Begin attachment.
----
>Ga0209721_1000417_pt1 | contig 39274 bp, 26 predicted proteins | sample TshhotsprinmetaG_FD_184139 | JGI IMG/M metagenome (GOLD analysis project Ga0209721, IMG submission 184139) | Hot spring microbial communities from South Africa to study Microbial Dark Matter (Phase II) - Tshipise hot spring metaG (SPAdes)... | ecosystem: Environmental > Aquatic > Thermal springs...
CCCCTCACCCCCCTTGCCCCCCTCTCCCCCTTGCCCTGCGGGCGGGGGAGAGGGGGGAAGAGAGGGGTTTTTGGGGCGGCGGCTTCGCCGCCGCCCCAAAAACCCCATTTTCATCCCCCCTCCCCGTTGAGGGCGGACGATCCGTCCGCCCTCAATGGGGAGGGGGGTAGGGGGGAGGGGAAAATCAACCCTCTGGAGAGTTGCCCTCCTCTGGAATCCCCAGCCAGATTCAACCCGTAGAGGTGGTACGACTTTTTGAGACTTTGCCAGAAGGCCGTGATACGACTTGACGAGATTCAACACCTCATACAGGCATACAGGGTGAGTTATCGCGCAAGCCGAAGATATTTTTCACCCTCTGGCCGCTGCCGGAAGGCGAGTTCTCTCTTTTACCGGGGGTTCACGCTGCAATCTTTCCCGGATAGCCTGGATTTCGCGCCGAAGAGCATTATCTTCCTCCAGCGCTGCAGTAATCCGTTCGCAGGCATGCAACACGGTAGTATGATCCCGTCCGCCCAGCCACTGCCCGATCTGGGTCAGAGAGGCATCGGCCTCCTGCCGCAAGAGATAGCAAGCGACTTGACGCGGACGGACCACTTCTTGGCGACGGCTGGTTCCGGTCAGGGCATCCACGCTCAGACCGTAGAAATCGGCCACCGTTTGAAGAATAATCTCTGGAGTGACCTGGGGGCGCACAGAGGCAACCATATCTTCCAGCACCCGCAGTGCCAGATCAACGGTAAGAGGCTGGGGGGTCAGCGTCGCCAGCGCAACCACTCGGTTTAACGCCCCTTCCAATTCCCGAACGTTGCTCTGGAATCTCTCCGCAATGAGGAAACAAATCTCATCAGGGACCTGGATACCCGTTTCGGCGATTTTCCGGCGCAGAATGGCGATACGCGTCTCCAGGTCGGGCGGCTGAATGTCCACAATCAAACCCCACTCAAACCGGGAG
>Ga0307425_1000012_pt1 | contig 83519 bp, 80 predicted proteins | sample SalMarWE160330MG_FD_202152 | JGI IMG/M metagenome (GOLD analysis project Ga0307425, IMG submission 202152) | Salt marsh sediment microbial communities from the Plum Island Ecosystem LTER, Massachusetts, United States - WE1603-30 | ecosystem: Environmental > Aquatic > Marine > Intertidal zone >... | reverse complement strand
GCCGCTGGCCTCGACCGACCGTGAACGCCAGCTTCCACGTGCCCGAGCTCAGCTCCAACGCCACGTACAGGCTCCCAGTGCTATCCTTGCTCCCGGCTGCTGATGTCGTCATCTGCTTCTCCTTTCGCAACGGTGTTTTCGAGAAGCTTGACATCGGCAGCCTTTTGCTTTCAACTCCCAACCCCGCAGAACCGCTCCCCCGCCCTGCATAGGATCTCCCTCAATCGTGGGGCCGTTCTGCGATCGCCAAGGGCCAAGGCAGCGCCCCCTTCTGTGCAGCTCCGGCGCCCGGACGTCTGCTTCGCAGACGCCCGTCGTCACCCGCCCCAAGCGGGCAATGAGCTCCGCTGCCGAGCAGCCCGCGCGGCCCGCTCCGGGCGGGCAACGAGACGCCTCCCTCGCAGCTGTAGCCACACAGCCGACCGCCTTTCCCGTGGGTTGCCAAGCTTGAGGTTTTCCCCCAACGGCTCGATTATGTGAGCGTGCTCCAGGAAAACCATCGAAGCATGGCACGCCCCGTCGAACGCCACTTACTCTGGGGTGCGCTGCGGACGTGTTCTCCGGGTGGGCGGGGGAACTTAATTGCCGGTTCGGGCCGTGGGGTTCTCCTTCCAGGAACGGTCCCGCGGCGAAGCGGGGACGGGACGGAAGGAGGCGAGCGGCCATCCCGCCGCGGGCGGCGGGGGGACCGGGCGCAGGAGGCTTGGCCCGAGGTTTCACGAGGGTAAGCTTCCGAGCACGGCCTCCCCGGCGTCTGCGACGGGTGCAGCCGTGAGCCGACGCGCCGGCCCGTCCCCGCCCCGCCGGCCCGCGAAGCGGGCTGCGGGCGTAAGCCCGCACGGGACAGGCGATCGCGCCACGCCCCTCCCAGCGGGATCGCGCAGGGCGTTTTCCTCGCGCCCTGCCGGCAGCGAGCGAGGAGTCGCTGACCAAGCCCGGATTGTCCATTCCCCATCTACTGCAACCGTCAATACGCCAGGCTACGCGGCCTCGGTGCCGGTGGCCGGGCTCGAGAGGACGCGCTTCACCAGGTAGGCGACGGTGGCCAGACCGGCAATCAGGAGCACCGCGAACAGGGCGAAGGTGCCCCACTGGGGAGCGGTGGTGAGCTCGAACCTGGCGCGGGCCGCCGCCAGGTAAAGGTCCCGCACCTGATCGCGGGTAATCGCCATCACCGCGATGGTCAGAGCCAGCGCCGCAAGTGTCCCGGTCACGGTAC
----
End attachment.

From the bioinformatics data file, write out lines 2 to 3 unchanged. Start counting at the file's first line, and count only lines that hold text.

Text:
CCCCTCACCCCCCTTGCCCCCCTCTCCCCCTTGCCCTGCGGGCGGGGGAGAGGGGGGAAGAGAGGGGTTTTTGGGGCGGCGGCTTCGCCGCCGCCCCAAAAACCCCATTTTCATCCCCCCTCCCCGTTGAGGGCGGACGATCCGTCCGCCCTCAATGGGGAGGGGGGTAGGGGGGAGGGGAAAATCAACCCTCTGGAGAGTTGCCCTCCTCTGGAATCCCCAGCCAGATTCAACCCGTAGAGGTGGTACGACTTTTTGAGACTTTGCCAGAAGGCCGTGATACGACTTGACGAGATTCAACACCTCATACAGGCATACAGGGTGAGTTATCGCGCAAGCCGAAGATATTTTTCACCCTCTGGCCGCTGCCGGAAGGCGAGTTCTCTCTTTTACCGGGGGTTCACGCTGCAATCTTTCCCGGATAGCCTGGATTTCGCGCCGAAGAGCATTATCTTCCTCCAGCGCTGCAGTAATCCGTTCGCAGGCATGCAACACGGTAGTATGATCCCGTCCGCCCAGCCACTGCCCGATCTGGGTCAGAGAGGCATCGGCCTCCTGCCGCAAGAGATAGCAAGCGACTTGACGCGGACGGACCACTTCTTGGCGACGGCTGGTTCCGGTCAGGGCATCCACGCTCAGACCGTAGAAATCGGCCACCGTTTGAAGAATAATCTCTGGAGTGACCTGGGGGCGCACAGAGGCAACCATATCTTCCAGCACCCGCAGTGCCAGATCAACGGTAAGAGGCTGGGGGGTCAGCGTCGCCAGCGCAACCACTCGGTTTAACGCCCCTTCCAATTCCCGAACGTTGCTCTGGAATCTCTCCGCAATGAGGAAACAAATCTCATCAGGGACCTGGATACCCGTTTCGGCGATTTTCCGGCGCAGAATGGCGATACGCGTCTCCAGGTCGGGCGGCTGAATGTCCACAATCAAACCCCACTCAAACCGGGAG
>Ga0307425_1000012_pt1 | contig 83519 bp, 80 predicted proteins | sample SalMarWE160330MG_FD_202152 | JGI IMG/M metagenome (GOLD analysis project Ga0307425, IMG submission 202152) | Salt marsh sediment microbial communities from the Plum Island Ecosystem LTER, Massachusetts, United States - WE1603-30 | ecosystem: Environmental > Aquatic > Marine > Intertidal zone >... | reverse complement strand